A Quick Overview of Classroom Flammable Liquid Hazards

Tragic, preventable incidents continue to occur during K-12 science demonstrations involving flammable materials. 

Despite communication efforts and safety alerts sent out by the American Chemical Society, the US Chemical Safety BoardNational Fire Protection Association, and National Science Teachers Association, tragic and preventable incidents are occurring during science demonstrations involving flammable materials.  Most recently, another incident “Four students injured in science experiment gone wrong at Bronx school” occurred on November 22, 2017 at an high school academy in New York City.

A dangerous approach: Uncontained flammable liquids burning in dishes with excess fuel nearby and inadequate ventilation.. Much safer: Soaking wooden splints in salts and viewing the colors produced by burning the splint.

Since 2006, over 90 children have been burned in these incidents, some as young as 3 yrs old. For links to articles and dates of these incidents are available upon request.

Calais Weber was burned on over 40% of her body in 2006 at Western Reserve Academy in Ohio. (Source US Chemial Safety Board) Dane Neuberger, a ninth grader in Minnesota who was one of four students burned in a science demonstration involving methanol. “My face was actually on fire,” he told local media.
(Photograph: Richard Tsong Taatarii/Minneapolis Star Tribune)

Why Does This Keep Happening?

In many of the cases where injuries have occurred, the demonstrator has tried to sustain the flame by adding additional fuel to a hot evaporating dish or a dish where the methanol flame has not gone out, but is not visible. When a 1- or 4- liter container is used by the demonstrator, a phenomenon known as “flame-jetting” can occur.  A NFPA Sep/Oct 2017 article explains flame jetting with images from the Bureau of Alcohol, Tobacco, Firearms and Explosives (ATF) testing at the Fire Research Lab (FRL).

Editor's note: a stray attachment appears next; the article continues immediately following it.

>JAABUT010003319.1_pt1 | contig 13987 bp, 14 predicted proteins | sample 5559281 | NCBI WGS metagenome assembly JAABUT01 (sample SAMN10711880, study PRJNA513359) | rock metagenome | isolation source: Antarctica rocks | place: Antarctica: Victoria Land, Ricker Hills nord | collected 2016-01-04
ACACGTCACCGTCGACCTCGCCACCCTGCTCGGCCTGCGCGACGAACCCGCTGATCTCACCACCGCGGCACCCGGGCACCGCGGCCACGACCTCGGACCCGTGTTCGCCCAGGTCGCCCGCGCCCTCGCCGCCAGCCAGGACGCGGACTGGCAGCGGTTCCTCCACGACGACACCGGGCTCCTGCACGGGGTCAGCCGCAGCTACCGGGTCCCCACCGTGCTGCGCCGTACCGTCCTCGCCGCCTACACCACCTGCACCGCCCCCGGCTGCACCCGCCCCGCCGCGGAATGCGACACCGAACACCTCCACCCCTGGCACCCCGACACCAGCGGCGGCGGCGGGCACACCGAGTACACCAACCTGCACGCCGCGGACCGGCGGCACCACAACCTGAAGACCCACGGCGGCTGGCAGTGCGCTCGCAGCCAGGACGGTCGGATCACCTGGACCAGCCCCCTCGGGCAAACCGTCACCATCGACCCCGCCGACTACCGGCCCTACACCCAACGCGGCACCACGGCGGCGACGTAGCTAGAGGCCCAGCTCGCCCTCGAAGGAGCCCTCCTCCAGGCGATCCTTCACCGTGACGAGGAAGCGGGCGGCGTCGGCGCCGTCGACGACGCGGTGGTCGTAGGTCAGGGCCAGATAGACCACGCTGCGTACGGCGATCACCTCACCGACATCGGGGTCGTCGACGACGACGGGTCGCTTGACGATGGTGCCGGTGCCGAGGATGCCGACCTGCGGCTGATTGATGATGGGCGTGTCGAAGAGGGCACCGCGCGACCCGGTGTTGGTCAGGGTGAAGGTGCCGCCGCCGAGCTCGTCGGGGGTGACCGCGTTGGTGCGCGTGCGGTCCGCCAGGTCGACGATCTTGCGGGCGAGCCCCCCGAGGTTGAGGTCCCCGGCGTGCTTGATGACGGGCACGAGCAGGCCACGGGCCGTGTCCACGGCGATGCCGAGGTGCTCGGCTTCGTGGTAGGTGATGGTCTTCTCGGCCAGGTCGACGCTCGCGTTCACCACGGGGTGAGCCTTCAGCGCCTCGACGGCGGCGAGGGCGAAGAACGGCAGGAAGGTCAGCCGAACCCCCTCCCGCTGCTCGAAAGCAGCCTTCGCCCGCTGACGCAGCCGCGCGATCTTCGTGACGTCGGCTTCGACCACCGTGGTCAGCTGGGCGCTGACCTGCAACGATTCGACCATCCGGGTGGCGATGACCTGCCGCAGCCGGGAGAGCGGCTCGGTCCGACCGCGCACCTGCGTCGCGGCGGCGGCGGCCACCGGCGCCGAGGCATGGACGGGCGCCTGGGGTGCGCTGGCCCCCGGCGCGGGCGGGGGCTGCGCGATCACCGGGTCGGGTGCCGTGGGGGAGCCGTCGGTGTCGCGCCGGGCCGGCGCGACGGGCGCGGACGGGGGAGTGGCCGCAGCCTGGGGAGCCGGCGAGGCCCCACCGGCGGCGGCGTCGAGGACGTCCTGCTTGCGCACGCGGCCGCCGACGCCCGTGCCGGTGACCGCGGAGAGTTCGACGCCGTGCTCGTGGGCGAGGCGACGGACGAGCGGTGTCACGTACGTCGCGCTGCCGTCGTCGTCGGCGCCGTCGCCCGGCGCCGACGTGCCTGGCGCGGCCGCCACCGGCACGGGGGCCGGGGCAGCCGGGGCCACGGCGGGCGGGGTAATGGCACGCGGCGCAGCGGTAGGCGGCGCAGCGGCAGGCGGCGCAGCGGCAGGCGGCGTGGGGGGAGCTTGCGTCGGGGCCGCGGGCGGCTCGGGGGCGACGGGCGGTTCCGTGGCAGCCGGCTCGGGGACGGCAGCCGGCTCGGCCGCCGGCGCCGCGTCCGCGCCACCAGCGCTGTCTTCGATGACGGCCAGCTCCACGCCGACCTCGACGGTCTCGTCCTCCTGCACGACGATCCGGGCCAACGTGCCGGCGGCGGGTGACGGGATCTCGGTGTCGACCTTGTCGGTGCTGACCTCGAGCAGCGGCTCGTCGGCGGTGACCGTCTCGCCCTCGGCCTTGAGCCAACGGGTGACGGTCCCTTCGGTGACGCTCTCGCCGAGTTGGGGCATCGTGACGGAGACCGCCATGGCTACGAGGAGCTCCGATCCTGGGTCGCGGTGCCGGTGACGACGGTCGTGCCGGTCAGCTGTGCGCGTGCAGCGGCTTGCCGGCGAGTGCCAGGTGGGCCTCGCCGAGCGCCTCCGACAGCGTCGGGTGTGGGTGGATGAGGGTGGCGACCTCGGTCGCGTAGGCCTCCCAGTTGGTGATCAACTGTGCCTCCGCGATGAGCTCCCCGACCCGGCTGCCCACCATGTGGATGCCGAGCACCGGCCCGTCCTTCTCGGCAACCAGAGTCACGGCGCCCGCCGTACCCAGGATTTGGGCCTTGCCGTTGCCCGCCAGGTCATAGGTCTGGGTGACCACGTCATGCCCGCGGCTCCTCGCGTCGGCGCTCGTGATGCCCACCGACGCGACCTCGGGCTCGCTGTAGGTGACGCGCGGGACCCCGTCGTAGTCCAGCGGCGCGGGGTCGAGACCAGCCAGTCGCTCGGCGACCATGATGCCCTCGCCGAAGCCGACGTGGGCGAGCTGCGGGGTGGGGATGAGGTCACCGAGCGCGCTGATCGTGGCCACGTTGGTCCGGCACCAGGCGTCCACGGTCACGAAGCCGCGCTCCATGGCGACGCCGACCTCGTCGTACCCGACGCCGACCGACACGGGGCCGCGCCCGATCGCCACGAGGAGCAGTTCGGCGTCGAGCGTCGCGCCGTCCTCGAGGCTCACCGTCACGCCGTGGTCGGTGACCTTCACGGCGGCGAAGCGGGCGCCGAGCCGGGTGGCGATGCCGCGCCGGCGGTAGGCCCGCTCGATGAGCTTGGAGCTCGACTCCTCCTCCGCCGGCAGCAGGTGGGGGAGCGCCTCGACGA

The ATF FRL testing found that flame jetting:

  • Occurred in all 49 tests using ethyl alcohol in various types and sizes of containers, including glass and plastic containers in one-liter and one-gallon sizes, the sizes used in the rainbow demonstration incidents.
  • Flame jets in excess of 15 feet occurred during testing. This is consistent with witness statements and fire damage in the classrooms.
  • The entire jetting event lasted less than one second, with no observable warning signs prior to the phenomenon. When jetting did occur, there was no evidence of thermal or pressure damage to the container.
  • Some flammable liquids such as fresh gasoline are able to release flammable vapors readily enough that the headspace never drops below the upper flammable limit and therefore does not support flame propagation within the container. Weathered gasoline, by comparison, is slower to release vapors and can support flame propagation inside the container, leading to flame jetting.

Similar incidents have occurred with portable plastic gas cans that lack flame arresters, resulting in over 11 deaths and 1200 emergency room visits.

Flame jetting is most likely to happen when:

  • The temperature of the fuel is room temperature or lower, so vapors collect in the container, instead of evaporating out of it and only move when poured out.
  • The pouring angle allows vapors to travel out and flash back inside the container. when the container is upright, the head space above the liquid is too fuel-rich and above the upper flammability limit, meaning that combustion is not supported within the container. As the container is tilted and vapors begin to pour from the open mouth, however, air is entrained into the head space and the fuel-rich mixture eventually falls within the flammable limits; if an ignition source is present and combustion occurs, the flame propagation condition inside the container can lead to flame jetting.
  • There is little fuel left in the can, making it easier for flashback to get through the bottle opening.



Figure from http://www.notyourturntoburn.com/flame-arresters/

What Can Be Done?